A Robert F. Sibert Informational Book Honor Winner - A Boston Globe-Horn Book Nonfiction Honor Winner - A Booklist Editors' Choice - A Kirkus Reviews Best Book of the Year and Best Teen Book of the Year - A School Library Journal Best Book of the Year - A New York Public Library Notable - A Washington Post Best Children's Book of 2015 "These teenagers risked all-and lost much . . . This energetic work of nonfiction . . . will cheer the hearts of readers whatever their age." --The Wall Street Journal "An outstanding addition to the WWII canon . . . Hoose brilliantly weaves Pedersen's own words into the larger narrative of Denmark's stormy social and political wartime climate." --The Horn Book, starred review "Often reading like a thriller, this title puts a human face on the often-overlooked Danish Resistance . . . Captivating." --School Library Journal, starred review "Their story is one of bravery in the face of constant danger and of increasingly meaningful acts of sabotage . . . An important and unforgettable book that adds a significant chapter to the history of WWII." --Booklist, starred review "[An] inspiring account." --Publishers Weekly, starred review "Hoose tells this largely unknown story with passion and clarity . . . A superbly told, remarkable true story." --Kirkus Reviews, starred review "What an edge-of-your-seat narrative it is-and even more compelling for teen readers, who are the same age as the real-life protagonists." --The Bulletin, starred review "A rousing real-life adventure tale." --Christian Science Monitor. Phillip Hoose is the author of Claudette Colvin: Twice Toward Justice, a National Book Award winner, a Newbery Honor Book, a Robert F. Sibert Honor Book, a YALSA Finalist for Excellence in Young Adult Fiction, and an ALA Best Book for Young Adults. His other books include Moonbird: A Year on the Wind with the Great Survivor B95, also a Robert F. Sibert Honor Book; The Boys Who Challenged Hitler, a Sibert Honor and Boston Globe-Horn Book Nonfiction Honor Winner; and We Were There, Too!, a National Book Award finalist. Mr. Hoose lives in Portland, Maine.. At the outset of World War II, Denmark did not resist German occupation. Deeply ashamed of his nation's leaders, fifteen-year-old Knud Pedersen resolved with his brother and a handful of schoolmates to take action against the Nazis if the adults would not. Naming their secret club after the fiery British leader, the young patriots in the Churchill Club committed countless acts of sabotage, infuriating the Germans, who eventually had the boys tracked down and arrested. But their efforts were not in vain: the boys' exploits and eventual imprisonment helped spark a full-blown Danish resistance. Interweaving his own narrative with the recollections of Knud himself, here is Phil Hoose's inspiring story of these young war heroes.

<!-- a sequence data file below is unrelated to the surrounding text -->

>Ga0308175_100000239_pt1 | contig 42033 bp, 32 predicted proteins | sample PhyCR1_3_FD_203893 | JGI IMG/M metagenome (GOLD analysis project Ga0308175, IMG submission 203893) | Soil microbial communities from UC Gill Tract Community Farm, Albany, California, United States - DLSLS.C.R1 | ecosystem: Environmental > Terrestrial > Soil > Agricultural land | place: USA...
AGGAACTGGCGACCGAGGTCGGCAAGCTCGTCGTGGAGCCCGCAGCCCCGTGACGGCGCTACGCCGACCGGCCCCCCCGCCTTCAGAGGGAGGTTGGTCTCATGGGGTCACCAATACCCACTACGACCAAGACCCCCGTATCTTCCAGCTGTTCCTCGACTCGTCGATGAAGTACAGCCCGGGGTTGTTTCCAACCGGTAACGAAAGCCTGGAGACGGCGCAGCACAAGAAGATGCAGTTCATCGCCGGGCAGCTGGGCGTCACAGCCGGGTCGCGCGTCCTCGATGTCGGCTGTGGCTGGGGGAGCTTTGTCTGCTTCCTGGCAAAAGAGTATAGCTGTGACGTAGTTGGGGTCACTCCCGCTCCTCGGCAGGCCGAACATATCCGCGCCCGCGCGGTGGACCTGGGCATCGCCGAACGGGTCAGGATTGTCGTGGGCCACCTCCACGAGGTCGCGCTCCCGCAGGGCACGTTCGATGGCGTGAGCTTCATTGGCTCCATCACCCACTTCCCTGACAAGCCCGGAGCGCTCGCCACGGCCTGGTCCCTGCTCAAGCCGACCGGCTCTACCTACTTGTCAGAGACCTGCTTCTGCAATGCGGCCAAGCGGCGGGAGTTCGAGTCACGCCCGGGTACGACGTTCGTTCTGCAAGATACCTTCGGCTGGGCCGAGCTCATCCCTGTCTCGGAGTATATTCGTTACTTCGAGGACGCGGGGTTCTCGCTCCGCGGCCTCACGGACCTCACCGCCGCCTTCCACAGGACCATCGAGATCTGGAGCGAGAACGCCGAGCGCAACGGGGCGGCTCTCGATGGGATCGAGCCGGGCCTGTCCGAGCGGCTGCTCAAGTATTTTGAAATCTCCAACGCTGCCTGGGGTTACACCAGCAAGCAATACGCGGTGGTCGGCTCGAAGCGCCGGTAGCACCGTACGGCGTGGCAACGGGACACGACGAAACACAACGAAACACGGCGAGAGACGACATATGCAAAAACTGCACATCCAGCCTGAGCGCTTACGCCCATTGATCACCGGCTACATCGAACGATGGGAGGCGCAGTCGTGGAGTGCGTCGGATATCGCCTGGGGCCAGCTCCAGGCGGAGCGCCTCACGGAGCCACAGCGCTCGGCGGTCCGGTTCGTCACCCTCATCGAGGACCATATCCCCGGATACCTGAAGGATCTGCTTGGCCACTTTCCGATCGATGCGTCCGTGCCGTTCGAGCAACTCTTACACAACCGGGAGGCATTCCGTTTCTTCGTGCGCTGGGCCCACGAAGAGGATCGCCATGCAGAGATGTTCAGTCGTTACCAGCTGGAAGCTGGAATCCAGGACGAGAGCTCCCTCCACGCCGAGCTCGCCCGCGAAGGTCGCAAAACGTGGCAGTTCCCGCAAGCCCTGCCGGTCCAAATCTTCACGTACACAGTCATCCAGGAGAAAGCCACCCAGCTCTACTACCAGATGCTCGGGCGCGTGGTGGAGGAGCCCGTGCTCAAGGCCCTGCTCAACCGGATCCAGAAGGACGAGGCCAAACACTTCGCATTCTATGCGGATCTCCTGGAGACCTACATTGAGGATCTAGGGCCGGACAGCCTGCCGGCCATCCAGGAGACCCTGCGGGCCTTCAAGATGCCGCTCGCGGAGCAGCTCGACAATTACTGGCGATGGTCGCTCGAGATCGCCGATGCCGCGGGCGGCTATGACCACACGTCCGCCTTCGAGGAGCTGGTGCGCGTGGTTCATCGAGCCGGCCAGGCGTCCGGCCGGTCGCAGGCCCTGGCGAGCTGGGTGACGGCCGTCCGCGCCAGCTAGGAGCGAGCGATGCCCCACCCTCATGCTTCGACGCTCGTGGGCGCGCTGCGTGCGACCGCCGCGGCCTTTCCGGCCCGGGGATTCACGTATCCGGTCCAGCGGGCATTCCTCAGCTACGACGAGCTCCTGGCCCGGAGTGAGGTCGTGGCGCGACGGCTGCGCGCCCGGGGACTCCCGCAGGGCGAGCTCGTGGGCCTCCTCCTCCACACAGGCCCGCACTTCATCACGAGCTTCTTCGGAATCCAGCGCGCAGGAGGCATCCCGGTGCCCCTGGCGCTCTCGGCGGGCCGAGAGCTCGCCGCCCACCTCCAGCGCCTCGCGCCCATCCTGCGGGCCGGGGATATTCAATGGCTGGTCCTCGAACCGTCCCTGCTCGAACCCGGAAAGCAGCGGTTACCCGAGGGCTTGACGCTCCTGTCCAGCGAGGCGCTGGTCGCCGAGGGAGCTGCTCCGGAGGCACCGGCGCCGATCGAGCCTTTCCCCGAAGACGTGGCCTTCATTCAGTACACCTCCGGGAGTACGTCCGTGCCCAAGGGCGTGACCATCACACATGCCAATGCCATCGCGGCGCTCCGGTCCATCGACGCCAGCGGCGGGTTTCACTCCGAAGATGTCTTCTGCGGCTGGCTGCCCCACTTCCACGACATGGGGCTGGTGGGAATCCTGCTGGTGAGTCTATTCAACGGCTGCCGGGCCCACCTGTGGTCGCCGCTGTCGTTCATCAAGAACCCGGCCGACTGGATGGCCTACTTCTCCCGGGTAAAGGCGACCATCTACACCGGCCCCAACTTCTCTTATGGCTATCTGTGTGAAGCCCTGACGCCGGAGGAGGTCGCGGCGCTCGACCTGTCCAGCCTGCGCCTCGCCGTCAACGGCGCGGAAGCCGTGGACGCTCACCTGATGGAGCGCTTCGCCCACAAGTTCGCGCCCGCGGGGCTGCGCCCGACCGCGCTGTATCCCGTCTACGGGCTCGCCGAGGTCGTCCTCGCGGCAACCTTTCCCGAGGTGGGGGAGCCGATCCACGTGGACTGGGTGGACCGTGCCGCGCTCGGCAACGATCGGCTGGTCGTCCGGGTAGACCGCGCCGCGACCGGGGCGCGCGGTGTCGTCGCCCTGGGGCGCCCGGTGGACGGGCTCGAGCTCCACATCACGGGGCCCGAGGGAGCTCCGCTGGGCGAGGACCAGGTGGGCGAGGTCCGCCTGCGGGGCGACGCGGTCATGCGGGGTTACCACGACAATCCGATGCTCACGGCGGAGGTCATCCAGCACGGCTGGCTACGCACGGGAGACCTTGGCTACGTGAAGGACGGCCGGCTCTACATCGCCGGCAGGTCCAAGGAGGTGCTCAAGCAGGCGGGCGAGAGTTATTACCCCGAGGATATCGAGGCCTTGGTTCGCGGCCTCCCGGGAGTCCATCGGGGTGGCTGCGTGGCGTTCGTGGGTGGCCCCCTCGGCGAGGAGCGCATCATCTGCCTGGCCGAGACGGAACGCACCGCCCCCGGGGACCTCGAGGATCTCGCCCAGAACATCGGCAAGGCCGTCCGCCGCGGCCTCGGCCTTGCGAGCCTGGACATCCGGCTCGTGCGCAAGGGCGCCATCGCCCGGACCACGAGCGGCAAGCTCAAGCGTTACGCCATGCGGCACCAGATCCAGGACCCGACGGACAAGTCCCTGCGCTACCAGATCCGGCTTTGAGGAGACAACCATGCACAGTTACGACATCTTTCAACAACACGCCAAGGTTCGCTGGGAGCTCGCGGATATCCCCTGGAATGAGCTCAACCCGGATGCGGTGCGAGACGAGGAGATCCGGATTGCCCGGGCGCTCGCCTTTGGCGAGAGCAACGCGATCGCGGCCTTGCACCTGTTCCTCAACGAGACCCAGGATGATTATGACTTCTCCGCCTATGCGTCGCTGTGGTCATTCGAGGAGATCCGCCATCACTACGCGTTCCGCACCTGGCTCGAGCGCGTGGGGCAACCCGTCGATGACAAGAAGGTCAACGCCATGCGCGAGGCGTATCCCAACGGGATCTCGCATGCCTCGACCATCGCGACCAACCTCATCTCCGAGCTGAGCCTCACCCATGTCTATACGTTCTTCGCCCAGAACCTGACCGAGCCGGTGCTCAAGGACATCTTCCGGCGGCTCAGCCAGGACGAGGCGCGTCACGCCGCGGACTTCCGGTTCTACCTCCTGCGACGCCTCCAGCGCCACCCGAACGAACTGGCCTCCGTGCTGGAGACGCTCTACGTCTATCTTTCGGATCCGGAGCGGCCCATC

Very Interesting I visited the Monastery at Aalborg recently and learnt about the exploits of the Churchill Club. When I returned home I tried to find the English version of the book as I was interested to learn more. I was not disappointed. It was interesting to read of teens taking the lead and showing a maturity in wanting to rebel against the apparent apathy of their leaders.
Brilliant! Anyone with an interest in the occupation of Denmark, The Danish Resistance and/or the Danish branch of the Special Operations Executive, this is essential reading for you!
The boy who challenged Hitler I really like that book because we study about this in my school. Also the author write very good book like A history of Medicine in 50 discoveries
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